Nzinga organized a resistance army using mercenaries and Africans the Portuguese had trained. Despite being in exile, Nzinga was able to influence her people and command their respect. She hand selected soldiers who pretended to be defectors so they could infiltrate the Portuguese armies. Once inside Portuguese ranks, they attacked. This show of loyalty to Nzinga made black troops under Portuguese domination desert to the queen. Always encouraging rebellion, Nzinga had, by 1635, developed an effective anti-Portuguese coalition that virtually held the Europeans at bay for 30 years. She has been called the greatest military strategist ever to confront the armed forces of Portugal.
While Nzinga was sending ambassadors to west and central Africa to enlist fighters, she was also pursuing good relations with the Dutch, from 1641 through 1648, to help her stop Portuguese advancement, to control the slave routes, and to reclaim Ndongo. This strange alliance with the Dutch marked the first African-European alliance against another European aggressor. She was not above forming alliances with foreign powers and then pitting them against each other, all for the goal of creating an Angola free of European influence.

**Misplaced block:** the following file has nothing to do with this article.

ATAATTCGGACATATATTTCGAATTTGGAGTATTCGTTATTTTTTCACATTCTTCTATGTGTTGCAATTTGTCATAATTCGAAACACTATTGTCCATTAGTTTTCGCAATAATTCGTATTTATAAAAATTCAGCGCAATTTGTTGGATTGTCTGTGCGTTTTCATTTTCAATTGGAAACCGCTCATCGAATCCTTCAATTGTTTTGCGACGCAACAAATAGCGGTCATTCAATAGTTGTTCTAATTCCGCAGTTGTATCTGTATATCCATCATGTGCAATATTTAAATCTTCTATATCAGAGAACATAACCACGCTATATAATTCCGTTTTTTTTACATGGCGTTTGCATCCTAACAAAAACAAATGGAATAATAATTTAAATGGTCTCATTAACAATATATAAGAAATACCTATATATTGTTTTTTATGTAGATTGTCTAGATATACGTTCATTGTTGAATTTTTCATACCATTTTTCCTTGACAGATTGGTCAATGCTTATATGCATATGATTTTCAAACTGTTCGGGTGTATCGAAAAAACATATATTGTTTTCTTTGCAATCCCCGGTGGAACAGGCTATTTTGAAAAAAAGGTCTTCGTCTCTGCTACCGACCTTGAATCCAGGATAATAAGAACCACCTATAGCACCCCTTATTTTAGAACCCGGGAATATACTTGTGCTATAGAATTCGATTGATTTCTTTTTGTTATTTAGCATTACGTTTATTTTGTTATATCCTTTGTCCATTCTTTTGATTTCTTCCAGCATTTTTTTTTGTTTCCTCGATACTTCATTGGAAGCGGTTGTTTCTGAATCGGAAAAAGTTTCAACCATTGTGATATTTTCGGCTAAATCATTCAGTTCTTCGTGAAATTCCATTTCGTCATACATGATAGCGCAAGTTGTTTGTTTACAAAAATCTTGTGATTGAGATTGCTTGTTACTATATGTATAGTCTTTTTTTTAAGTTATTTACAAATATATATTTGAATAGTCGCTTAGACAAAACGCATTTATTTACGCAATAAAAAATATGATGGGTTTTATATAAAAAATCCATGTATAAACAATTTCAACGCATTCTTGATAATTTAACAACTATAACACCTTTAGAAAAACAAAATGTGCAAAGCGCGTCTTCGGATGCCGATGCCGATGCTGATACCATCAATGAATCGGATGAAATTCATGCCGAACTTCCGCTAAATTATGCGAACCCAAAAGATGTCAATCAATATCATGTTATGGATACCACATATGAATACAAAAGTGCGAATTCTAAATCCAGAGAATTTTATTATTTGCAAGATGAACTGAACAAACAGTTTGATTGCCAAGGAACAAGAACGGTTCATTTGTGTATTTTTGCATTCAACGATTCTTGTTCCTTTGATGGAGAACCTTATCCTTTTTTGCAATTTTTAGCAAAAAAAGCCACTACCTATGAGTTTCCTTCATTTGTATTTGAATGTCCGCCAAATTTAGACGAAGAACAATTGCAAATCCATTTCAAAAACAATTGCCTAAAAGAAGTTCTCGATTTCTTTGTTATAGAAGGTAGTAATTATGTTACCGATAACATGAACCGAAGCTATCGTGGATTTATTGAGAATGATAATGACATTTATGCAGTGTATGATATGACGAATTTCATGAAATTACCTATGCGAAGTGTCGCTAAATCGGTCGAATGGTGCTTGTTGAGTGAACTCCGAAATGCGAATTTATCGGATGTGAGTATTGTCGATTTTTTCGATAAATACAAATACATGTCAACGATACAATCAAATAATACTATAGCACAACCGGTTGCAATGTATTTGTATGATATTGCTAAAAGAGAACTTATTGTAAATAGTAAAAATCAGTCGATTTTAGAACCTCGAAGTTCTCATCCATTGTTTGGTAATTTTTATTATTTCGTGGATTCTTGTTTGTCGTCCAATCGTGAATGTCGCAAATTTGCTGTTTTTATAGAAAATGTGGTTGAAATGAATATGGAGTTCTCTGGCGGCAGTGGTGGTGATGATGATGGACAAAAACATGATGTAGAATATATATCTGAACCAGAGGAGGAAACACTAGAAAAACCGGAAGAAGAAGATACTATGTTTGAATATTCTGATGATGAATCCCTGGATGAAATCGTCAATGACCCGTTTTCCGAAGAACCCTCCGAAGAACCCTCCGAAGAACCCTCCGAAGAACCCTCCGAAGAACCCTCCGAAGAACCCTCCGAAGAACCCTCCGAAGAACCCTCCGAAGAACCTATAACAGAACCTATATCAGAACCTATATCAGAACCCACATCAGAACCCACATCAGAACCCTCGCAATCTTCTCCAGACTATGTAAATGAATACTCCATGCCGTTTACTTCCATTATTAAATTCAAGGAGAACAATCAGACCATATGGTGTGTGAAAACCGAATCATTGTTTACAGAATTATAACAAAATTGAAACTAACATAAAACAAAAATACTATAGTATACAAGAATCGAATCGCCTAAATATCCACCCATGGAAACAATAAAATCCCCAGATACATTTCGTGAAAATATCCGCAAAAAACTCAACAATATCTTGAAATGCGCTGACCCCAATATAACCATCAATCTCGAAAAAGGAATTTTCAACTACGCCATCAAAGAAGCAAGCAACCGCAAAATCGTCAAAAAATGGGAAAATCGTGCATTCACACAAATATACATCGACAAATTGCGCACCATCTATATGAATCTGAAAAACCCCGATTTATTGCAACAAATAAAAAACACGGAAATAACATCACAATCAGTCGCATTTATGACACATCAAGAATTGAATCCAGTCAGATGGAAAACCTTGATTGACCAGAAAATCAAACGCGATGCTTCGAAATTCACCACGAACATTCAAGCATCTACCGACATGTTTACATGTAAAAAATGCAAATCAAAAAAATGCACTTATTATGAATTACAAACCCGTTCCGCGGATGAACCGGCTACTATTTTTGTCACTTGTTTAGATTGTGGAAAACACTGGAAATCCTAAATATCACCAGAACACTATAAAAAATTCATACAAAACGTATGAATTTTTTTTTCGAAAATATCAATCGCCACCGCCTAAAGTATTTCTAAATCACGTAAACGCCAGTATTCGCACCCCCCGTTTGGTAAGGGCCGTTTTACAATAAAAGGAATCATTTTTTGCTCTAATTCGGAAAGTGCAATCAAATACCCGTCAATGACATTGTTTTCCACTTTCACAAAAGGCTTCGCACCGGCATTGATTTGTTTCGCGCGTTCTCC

A setback occurred in 1648 when Portuguese reinforcements arrived from the colony of Brazil who proved to be a formidable force. The Dutch were expelled from Luanda, leaving Nzinga without her most powerful ally. Unwilling to admit defeat, Nzinga resumed peace talks with the Portuguese for the next six years. Although the Portuguese at this time were contained, it became clear that they would not be removed. Nzinga was forced to recognize Philip as king and Portugal’s sovereignty over Ndongo.
Her successor: She was anxious that Njinga Mona’s Imbangala would not succeed her as ruler of the combined kingdom of Ndongo and Matamba, and inserted language in the treaty that bound Portugal to assist her family to retain power. Lacking a son to succeed her, she tried to vest power in the Ngola Kanini family and arranged for her sister to marry João Guterres Ngola Kanini and to succeed her. This marriage, however, was not allowed, as priests maintained that João already had a wife in Ambaca.
Her Death: She devoted her efforts to resettling former slaves and allowing women to bear children.Despite numerous efforts to dethrone her, especially by Kasanje, whose Imbangala band settled to her south, and the many attempts by the Portuguese to kill her, Nzinga died a peaceful death at the age of eighty-two on December 17, 1663, in Matamba